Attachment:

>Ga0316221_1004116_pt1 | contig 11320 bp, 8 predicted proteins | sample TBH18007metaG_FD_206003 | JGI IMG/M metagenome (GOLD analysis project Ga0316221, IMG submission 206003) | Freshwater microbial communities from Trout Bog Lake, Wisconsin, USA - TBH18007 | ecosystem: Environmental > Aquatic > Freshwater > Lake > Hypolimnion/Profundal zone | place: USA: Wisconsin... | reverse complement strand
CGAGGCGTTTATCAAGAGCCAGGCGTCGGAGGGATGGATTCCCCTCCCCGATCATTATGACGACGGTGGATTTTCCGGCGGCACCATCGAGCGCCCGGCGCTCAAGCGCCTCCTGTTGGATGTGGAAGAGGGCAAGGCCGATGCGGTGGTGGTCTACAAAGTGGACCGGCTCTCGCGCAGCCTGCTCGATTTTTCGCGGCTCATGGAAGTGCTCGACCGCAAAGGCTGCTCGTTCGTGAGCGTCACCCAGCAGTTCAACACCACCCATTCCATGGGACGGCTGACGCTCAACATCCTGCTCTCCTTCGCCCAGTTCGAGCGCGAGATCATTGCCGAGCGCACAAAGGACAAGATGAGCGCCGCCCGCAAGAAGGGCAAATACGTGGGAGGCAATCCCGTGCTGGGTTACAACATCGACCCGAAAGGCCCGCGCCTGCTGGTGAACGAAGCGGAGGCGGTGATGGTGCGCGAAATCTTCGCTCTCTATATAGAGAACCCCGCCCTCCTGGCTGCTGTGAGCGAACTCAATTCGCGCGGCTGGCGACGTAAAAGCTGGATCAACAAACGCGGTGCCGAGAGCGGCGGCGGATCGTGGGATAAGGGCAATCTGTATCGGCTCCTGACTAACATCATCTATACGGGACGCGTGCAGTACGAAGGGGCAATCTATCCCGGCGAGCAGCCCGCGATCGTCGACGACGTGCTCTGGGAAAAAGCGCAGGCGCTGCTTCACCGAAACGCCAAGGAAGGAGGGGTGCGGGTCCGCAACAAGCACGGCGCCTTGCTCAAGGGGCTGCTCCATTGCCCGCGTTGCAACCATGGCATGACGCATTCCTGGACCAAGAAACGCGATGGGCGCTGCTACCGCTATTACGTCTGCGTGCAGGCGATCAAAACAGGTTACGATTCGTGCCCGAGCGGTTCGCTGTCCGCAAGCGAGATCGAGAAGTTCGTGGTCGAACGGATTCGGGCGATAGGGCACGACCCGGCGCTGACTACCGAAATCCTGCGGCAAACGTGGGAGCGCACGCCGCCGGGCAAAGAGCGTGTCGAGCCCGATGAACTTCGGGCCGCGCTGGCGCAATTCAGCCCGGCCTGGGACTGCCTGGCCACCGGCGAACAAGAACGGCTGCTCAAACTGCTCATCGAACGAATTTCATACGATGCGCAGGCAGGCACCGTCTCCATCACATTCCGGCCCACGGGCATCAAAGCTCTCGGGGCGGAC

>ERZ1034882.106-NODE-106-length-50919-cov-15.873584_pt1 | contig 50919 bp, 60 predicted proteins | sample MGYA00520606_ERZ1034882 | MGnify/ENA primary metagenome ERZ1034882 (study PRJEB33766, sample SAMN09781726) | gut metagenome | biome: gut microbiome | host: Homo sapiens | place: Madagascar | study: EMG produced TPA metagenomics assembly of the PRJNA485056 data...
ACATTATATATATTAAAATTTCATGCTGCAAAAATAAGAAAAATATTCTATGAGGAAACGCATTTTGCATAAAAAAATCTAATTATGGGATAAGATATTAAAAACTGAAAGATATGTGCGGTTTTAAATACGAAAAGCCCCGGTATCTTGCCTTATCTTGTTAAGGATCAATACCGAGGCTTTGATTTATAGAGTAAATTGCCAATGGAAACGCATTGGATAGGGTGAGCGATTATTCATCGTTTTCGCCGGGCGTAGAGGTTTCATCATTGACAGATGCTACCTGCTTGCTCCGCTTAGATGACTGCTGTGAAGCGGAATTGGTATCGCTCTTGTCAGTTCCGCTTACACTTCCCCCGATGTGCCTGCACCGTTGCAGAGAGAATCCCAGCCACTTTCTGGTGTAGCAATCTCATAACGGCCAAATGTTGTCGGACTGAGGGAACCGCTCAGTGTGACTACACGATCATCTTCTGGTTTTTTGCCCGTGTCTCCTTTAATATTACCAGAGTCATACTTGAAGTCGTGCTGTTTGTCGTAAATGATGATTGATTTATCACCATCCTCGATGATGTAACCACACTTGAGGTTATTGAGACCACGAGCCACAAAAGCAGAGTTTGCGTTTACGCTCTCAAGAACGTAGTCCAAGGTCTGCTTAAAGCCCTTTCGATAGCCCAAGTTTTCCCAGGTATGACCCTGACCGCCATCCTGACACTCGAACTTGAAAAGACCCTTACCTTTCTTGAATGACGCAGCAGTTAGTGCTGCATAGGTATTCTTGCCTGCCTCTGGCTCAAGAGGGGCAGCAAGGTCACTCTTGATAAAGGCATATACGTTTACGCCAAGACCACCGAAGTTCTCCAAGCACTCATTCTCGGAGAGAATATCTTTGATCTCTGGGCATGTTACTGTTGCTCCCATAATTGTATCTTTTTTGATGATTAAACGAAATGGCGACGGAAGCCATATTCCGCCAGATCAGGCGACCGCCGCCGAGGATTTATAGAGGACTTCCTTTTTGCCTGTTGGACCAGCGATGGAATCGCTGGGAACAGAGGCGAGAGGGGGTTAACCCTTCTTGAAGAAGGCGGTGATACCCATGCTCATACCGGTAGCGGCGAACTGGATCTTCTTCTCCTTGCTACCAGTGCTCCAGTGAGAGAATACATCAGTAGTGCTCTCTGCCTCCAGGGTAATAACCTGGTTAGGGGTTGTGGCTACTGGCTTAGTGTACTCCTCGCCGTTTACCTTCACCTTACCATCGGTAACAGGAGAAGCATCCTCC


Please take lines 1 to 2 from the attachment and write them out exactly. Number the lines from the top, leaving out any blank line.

>Ga0316221_1004116_pt1 | contig 11320 bp, 8 predicted proteins | sample TBH18007metaG_FD_206003 | JGI IMG/M metagenome (GOLD analysis project Ga0316221, IMG submission 206003) | Freshwater microbial communities from Trout Bog Lake, Wisconsin, USA - TBH18007 | ecosystem: Environmental > Aquatic > Freshwater > Lake > Hypolimnion/Profundal zone | place: USA: Wisconsin... | reverse complement strand
CGAGGCGTTTATCAAGAGCCAGGCGTCGGAGGGATGGATTCCCCTCCCCGATCATTATGACGACGGTGGATTTTCCGGCGGCACCATCGAGCGCCCGGCGCTCAAGCGCCTCCTGTTGGATGTGGAAGAGGGCAAGGCCGATGCGGTGGTGGTCTACAAAGTGGACCGGCTCTCGCGCAGCCTGCTCGATTTTTCGCGGCTCATGGAAGTGCTCGACCGCAAAGGCTGCTCGTTCGTGAGCGTCACCCAGCAGTTCAACACCACCCATTCCATGGGACGGCTGACGCTCAACATCCTGCTCTCCTTCGCCCAGTTCGAGCGCGAGATCATTGCCGAGCGCACAAAGGACAAGATGAGCGCCGCCCGCAAGAAGGGCAAATACGTGGGAGGCAATCCCGTGCTGGGTTACAACATCGACCCGAAAGGCCCGCGCCTGCTGGTGAACGAAGCGGAGGCGGTGATGGTGCGCGAAATCTTCGCTCTCTATATAGAGAACCCCGCCCTCCTGGCTGCTGTGAGCGAACTCAATTCGCGCGGCTGGCGACGTAAAAGCTGGATCAACAAACGCGGTGCCGAGAGCGGCGGCGGATCGTGGGATAAGGGCAATCTGTATCGGCTCCTGACTAACATCATCTATACGGGACGCGTGCAGTACGAAGGGGCAATCTATCCCGGCGAGCAGCCCGCGATCGTCGACGACGTGCTCTGGGAAAAAGCGCAGGCGCTGCTTCACCGAAACGCCAAGGAAGGAGGGGTGCGGGTCCGCAACAAGCACGGCGCCTTGCTCAAGGGGCTGCTCCATTGCCCGCGTTGCAACCATGGCATGACGCATTCCTGGACCAAGAAACGCGATGGGCGCTGCTACCGCTATTACGTCTGCGTGCAGGCGATCAAAACAGGTTACGATTCGTGCCCGAGCGGTTCGCTGTCCGCAAGCGAGATCGAGAAGTTCGTGGTCGAACGGATTCGGGCGATAGGGCACGACCCGGCGCTGACTACCGAAATCCTGCGGCAAACGTGGGAGCGCACGCCGCCGGGCAAAGAGCGTGTCGAGCCCGATGAACTTCGGGCCGCGCTGGCGCAATTCAGCCCGGCCTGGGACTGCCTGGCCACCGGCGAACAAGAACGGCTGCTCAAACTGCTCATCGAACGAATTTCATACGATGCGCAGGCAGGCACCGTCTCCATCACATTCCGGCCCACGGGCATCAAAGCTCTCGGGGCGGAC